In addition to this, there’s also a high level of community engagement, with fans being inspired to create songs, parodies, and YouTube videos based around the game. Among the most popular formats is the ‘Let’s Play’ video, involving footage of users playing the game, often with commentary.
These videos can be used as tutorials for specific techniques or builds, a platform for showing off particularly impressive creations, or simply viewed for entertainment purposes. One of the most popular and prolific producers of Minecraft Let’s Plays is YouTube user Stampylonghead, whose channel has over four million subscribers and boasts “a new Minecraft video every single day”.
What is Minecraft? Platforms:
Minecraft started out as a small, Java-based PC download, compatible with Windows, Linux and OSX. However, since its initial release, it has been ported to more and more platforms, including handheld Android and iOS devices, the Xbox and PlayStation ranges, and even the miniscule Raspberry Pi.
One of the most surprising developments in the Minecraft story was the purchase of Mojang late last year. Microsoft bought the studio in order to obtain the Minecraft property, and eventually completed an all-cash deal totalling $2.5 billion.
Notch once joked that his price for promoting companies was two billion dollars. Although this was a comically huge figure at the time, fans have since highlighted the irony of this.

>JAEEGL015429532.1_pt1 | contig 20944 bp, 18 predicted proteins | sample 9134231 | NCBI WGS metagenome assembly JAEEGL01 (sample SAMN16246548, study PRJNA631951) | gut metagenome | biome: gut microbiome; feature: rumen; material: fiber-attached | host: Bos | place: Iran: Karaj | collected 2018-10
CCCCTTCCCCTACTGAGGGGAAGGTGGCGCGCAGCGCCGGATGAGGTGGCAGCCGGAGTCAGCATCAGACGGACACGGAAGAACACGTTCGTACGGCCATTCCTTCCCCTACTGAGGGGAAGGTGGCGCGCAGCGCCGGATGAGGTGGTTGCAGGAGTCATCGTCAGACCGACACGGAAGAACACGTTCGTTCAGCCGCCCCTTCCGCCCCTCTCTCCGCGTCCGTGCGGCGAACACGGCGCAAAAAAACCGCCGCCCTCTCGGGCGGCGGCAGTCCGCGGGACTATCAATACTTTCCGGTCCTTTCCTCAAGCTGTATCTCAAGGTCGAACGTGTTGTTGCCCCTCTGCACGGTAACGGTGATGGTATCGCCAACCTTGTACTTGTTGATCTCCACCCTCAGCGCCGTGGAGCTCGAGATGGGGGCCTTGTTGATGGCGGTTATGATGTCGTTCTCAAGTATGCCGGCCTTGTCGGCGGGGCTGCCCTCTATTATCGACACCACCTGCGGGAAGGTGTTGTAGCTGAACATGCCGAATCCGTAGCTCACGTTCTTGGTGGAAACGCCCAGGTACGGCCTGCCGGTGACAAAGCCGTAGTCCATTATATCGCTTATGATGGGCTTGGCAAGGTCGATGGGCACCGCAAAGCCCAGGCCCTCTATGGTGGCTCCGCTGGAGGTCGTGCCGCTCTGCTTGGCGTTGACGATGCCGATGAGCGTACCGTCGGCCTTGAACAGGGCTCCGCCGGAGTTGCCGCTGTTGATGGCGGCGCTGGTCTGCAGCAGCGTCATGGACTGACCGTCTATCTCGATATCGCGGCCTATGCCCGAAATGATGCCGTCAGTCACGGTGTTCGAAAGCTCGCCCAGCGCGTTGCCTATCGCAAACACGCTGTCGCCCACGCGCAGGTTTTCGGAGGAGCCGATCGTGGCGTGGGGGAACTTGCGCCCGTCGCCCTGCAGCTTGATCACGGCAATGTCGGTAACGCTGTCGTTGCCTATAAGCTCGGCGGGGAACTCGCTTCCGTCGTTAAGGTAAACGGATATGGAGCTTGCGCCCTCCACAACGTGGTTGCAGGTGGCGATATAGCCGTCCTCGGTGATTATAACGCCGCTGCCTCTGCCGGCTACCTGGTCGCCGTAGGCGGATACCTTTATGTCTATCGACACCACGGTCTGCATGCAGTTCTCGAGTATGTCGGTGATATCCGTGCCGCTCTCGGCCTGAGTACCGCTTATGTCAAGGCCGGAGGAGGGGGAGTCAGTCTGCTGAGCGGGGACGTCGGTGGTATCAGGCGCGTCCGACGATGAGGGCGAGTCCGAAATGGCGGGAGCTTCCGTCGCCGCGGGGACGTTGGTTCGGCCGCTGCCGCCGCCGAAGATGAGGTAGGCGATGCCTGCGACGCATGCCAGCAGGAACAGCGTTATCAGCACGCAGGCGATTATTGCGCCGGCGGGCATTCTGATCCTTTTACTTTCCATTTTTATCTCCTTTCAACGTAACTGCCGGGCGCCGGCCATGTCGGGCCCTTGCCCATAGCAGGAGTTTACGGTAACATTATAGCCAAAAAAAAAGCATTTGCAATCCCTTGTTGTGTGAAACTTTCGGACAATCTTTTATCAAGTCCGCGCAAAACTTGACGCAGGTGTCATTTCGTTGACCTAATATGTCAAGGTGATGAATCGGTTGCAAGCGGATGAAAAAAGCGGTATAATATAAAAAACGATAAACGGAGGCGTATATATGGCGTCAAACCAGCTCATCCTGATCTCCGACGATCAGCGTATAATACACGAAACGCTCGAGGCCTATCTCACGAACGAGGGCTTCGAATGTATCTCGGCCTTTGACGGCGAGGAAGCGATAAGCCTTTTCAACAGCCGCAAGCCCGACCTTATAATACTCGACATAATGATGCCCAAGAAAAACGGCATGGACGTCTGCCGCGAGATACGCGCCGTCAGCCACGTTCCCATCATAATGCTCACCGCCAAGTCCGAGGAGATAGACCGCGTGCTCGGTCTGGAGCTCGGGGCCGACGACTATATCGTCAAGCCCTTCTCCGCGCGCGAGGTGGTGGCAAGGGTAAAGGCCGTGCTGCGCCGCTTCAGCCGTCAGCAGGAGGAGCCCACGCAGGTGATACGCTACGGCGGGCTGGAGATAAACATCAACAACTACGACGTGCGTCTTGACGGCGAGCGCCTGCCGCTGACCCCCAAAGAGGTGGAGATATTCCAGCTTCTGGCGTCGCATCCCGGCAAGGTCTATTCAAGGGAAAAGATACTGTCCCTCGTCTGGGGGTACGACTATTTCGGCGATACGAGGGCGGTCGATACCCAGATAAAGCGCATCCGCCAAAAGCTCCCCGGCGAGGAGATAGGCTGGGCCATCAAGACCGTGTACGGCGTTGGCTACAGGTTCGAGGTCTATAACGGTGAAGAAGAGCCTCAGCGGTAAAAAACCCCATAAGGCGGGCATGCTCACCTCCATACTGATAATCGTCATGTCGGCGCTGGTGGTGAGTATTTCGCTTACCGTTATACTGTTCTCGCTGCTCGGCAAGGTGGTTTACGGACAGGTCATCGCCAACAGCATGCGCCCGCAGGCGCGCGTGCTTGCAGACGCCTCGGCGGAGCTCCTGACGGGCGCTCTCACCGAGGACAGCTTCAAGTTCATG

Anyway, my price is two billion dollars. Give me two billion dollars, and I’ll endorse your crap.
— Markus Persson (@notch) December 18, 2012
What is Minecraft? Spinoffs:
As with any successful game, there are numerous copycats apeing the style and aesthetic of Minecraft in order to cash in. While some, such as Terraria, are legitimately good titles in their own right, the Google Play and App stores are both full of poor knock-offs seeking to make a quick buck off the back of Minecraft’s popularity.
Aside from these, Notch’s opus has also inspired many official spin-offs. Telltale Games, the adventure game studio behind the critically-acclaimed Walking Dead series, as well as The Wolf Among Us, Game Of Thrones and Back To The Future, recently announced the development of an adaptation entitled ‘Minecraft: Story Mode’.
Minecraft chiefs are also partnering up with Warner Brothers to release a feature film based on the property. The movie, currently helmed by Shaun Levy, is set to be “large budget”, and might not arrive till 2018. How well a game based entirely around individual freedom and player choice will translate to film is still unknown, but studio bosses appear fairly confident.